Previously, entries in the injury location column were descriptive. We converted the column to a categorical field restricting answers to the following: arm, hand, lower arm, upper arm, shoulder, neck, head, torso, leg, foot, calf, thigh, pelvic region, or other. During the analyses process, we further categorised these injury locations into four body areas (head, arm, torso, and leg) to assess how injury location affects recovery status (fatal or injured) (Fig. 6). Fatality most often occurred following shark bites to the torso (Fig. 6). This is likely due to the injuries to organs and major arteries resulting in blood loss, which is a leading cause of shark-bite fatalities29. This is the first time that the location of a shark bite on the body has been assessed relative to recovery status.

Fig. 6
figure 6

Proportion of Australian shark bites resulting in either fatality or injury categorised by injury location on the victim’s body (left panel; 250 bites resulting in fatal injury, 723 bites resulting in non-fatal injury) and by species (right panel; bites by 201 tiger, 170 bull, 258 white, and 303 bites other sharks).

Understanding how the location of a shark-bite wound relates to victim recovery has value in informing the development of shark-bite mitigations. For example, the development of shark-bite-resistant wetsuits could potentially result in higher survival rates of the user if the fabric is concentrated around the torso region30,31. Redesigning data acquisition and entry process to allow for categorical columns permits these types of analyses.

Some detail of a shark-bite incident might be lost by converting previously descriptive columns into categorical columns. We addressed this by complementing categorical columns with accompanying fields to retain details of the incident. For example, injury location and injury severity columns are both categorical and allow for user-friendly data analysis, whereas the injury description column is descriptive and provides added detail about the victim’s injuries if applicable. Individually, all three columns address certain aspects of the victim’s injuries, and together, all three columns comprehensively summarise injuries to the shark-bite victim.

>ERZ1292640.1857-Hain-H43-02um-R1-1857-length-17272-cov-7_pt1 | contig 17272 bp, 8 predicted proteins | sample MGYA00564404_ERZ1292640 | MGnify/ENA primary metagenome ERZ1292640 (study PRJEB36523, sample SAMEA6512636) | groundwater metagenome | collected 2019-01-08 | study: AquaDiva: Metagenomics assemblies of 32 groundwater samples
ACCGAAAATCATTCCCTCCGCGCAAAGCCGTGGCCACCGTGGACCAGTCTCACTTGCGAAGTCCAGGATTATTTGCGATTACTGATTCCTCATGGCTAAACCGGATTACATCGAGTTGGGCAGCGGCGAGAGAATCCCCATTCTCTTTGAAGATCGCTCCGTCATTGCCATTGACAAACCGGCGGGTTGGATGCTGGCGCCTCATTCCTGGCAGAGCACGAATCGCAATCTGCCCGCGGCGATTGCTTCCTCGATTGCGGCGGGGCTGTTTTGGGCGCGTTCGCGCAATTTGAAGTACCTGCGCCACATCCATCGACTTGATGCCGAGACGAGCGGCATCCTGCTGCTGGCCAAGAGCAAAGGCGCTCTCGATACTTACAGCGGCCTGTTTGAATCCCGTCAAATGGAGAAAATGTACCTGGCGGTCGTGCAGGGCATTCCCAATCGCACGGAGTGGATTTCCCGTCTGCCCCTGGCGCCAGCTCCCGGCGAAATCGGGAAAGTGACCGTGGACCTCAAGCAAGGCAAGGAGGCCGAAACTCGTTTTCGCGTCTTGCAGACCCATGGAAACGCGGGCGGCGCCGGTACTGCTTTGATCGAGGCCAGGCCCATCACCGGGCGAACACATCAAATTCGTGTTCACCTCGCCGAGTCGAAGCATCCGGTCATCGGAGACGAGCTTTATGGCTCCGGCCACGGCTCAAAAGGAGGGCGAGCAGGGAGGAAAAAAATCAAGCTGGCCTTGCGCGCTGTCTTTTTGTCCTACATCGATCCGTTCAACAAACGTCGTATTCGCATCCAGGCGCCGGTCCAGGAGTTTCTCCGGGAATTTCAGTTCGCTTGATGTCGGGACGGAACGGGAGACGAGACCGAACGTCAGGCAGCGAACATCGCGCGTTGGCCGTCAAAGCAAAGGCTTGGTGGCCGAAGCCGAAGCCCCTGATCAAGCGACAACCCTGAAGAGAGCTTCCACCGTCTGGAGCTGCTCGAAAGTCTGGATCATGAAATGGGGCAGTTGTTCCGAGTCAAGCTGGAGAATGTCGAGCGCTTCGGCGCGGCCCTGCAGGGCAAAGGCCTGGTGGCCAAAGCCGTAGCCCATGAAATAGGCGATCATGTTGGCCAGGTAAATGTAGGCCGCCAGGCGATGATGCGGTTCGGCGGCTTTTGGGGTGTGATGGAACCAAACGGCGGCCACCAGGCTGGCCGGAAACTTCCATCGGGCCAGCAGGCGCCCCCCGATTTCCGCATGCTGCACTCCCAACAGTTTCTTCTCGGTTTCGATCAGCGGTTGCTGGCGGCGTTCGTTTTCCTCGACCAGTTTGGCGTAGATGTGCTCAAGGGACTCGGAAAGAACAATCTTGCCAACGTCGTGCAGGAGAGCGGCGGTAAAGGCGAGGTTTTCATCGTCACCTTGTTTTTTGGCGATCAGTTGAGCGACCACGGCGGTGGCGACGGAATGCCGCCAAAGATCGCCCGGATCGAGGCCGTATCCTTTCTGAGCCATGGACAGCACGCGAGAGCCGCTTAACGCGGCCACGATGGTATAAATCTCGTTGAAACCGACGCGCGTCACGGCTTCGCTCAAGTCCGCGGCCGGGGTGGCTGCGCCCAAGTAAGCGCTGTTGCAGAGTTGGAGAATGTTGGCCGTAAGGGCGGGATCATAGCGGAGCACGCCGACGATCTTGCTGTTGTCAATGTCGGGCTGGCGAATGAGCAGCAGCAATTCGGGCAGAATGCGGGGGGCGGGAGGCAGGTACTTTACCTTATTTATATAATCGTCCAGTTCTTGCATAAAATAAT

Our analysis of the Australian Shark-Incident Database suggests that tiger sharks are proportionally responsible for the most fatalities of all shark species in Australia (38% of all tiger shark bites result in fatality), followed by bull sharks (32% of all bull shark bites result in fatality), and white sharks (25% of all white shark bites result in fatality) (Fig. 6). We emphasise that these figures represent the overall percentage of bites resulting in fatality since 1791 and do not account for possible changes over time. These figures are also proportional to the number of bites by each respective species. In Australia, white sharks are responsible for the largest number of bites on humans (361 total) compared to tiger (229 total) and bull sharks (197 total). At the time of publication, white and tiger sharks were each responsible for 91 and 86 total fatalities on humans in Australia, respectively.

There were 540 incidents in which time of day was recorded. We used these data to assess whether particular shark-bite incidents are more likely to occur at specific times of day (Fig. 7). To standardise reported 24-hour times, we took the location (latitude, longitude) information and reported time and date of each incident using the getSunlightTimes function in the suncalc library in R32 to calculate whether the incident occurred in one of four light-availability categories: dawn, day, dusk, or night. Shark bites occur mostly during the day, which likely reflects time of day when there are more ocean users present. However, there is a slightly higher proportion of bites at dusk for bull sharks compared to tiger and white sharks (Fig. 7). Identifying these trends can assist authorities in developing data-driven educational messaging as a shark-bite mitigation measure. This is important considering that enhanced education is the preferred mitigation measure scored by ocean users in New South Wales33.

Fig. 7
figure 7

Period of day (corrected for local time) distribution of provoked and unprovoked shark bites in Australia by shark species from 1791 to 2022 (n = 540 bites from all species, 70 from bull, 59 from tiger, and 217 from white sharks).

These examples demonstrate that the Australian Shark-Incident Database will be useful for scientists to analyse environmental, social, and biological related shark-bite patterns in Australia. Use of the newly developed data descriptor to standardise future applications and account for quality assurance and control will aid in keeping the database consistent for ease of analysis and interpretation. Ultimately, the publishing of this database will improve our understanding of shark-bite incidents in Australia and will equip us with the knowledge to aim to avoid or predict these events in the future.

Usage Notes

The database presented in this paper is publicly accessible online ( All names and personal information have been removed from the publicly available version. All data formats should remain consistent and are specified in Supplementary File 2. For example, shark-bite coordinates are presented as decimal degrees. The database will be updated with future incidents periodically, accordingly, figures and analyses presented in this paper could change as new data are added.